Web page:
Why the f-word belongs on TV

The forbidden four-letter word is far less offensive than the risqué language already permitted on air, argues Gavin Polone at New York

2 Broke Girls
(Image credit: Sonja Flemming/CBS)

It's about time for network TV characters to be allowed to say "fuck," says Gavin Polone at New York. The word is, of course, banned by the FCC on all non-premium cable and network TV channels. But the word is otherwise everywhere — on YouTube videos and Sirius radio programs that are easily accessible to all ages. Plus, network TV is already packed with exchanges that are far more "evocative of a visual image" than any simple four-letter word. The premiere of Two and Half Men saw a naked Ashton Kutcher announce that he just had a threesome; Jon Cryer responds by admitting he spent the night masturbating. On 2 Broke Girls, a missing waitress is heard having loud sex off screen. When her table asks Kat Dennings' character where the waitress is, Dennings replies, "She's coming." Given such crass language, Polone wonders, "Whom are we protecting by not allowing 'fuck' on broadcast and basic cable TV?" Here, an excerpt:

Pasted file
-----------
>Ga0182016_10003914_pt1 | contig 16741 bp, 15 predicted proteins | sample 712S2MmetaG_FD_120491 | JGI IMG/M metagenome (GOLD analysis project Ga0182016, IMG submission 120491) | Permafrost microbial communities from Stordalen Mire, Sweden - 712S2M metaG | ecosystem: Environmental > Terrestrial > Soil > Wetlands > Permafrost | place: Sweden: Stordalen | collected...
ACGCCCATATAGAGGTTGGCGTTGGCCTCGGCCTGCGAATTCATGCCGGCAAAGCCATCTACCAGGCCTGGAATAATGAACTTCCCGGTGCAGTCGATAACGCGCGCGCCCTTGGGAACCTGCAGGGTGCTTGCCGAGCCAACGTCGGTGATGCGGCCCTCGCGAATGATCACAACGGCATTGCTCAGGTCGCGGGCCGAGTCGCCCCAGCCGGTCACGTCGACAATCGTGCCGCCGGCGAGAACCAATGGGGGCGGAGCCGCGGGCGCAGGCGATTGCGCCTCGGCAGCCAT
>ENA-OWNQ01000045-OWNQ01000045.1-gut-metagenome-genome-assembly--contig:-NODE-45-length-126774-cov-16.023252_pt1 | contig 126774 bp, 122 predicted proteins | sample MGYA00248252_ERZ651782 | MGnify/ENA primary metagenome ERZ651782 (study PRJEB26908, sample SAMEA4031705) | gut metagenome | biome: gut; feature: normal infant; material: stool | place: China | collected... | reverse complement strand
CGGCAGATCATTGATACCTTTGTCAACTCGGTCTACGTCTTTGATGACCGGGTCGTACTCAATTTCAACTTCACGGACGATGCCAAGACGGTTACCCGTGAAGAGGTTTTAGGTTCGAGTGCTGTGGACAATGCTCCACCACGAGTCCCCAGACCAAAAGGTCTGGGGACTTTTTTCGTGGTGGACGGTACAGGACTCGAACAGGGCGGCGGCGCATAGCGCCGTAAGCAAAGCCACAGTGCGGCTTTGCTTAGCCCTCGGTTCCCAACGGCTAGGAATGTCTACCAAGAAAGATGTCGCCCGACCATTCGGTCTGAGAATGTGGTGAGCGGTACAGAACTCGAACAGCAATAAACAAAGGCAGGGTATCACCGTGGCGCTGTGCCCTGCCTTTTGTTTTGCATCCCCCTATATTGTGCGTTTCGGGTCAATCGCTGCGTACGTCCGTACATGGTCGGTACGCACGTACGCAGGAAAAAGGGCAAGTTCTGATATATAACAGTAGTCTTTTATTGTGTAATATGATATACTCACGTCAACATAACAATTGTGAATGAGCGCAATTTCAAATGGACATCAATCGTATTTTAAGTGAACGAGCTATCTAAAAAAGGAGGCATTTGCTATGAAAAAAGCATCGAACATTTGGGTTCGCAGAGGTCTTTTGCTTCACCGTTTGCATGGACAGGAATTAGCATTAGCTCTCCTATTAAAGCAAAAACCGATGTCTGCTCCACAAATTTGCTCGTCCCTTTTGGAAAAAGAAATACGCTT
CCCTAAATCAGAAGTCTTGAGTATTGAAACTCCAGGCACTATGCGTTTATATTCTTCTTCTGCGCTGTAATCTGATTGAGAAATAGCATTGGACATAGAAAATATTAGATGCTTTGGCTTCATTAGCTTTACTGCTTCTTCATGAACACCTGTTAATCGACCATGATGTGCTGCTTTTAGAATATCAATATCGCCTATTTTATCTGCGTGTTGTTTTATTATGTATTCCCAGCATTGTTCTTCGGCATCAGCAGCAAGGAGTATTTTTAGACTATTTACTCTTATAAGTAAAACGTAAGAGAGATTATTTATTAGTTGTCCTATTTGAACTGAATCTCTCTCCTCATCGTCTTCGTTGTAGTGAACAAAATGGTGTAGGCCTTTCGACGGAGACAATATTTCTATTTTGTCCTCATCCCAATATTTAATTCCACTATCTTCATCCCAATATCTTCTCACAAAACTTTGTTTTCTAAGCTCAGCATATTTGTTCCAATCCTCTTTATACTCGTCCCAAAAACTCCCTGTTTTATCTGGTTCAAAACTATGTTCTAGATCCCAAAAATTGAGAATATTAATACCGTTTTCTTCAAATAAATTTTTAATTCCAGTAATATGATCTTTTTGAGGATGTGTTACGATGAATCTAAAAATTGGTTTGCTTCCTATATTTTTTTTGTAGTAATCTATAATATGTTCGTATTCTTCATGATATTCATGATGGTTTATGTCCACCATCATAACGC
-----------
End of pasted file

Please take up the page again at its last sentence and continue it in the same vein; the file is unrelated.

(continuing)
I have worked at FX before and know that they'll let you say shit and ass but not fuck. They have even allowed cocksucker, which is far more graphic and less common in the vernacular than fuck. Why they, TBS, TNT, and other cable networks continue to hold this line makes no sense; I doubt one fewer box of Tide will be sold because someone on Sons of Anarchy says a meaningless expletive that the character would say in the real world. I recently saw a funny and obvious exchange on FX's Louie about anal sex, and FX didn't lose sponsors as a result. How can talking about anal sex not be more obscene than a biker telling another biker to "fuck off"?

So I say to the networks and the FCC, let’s give up the ban on fuck. It makes no sense, and having rules that are obviously silly, hypocritical, and classist undermines the validity of the imposed standards and the body that imposes them.

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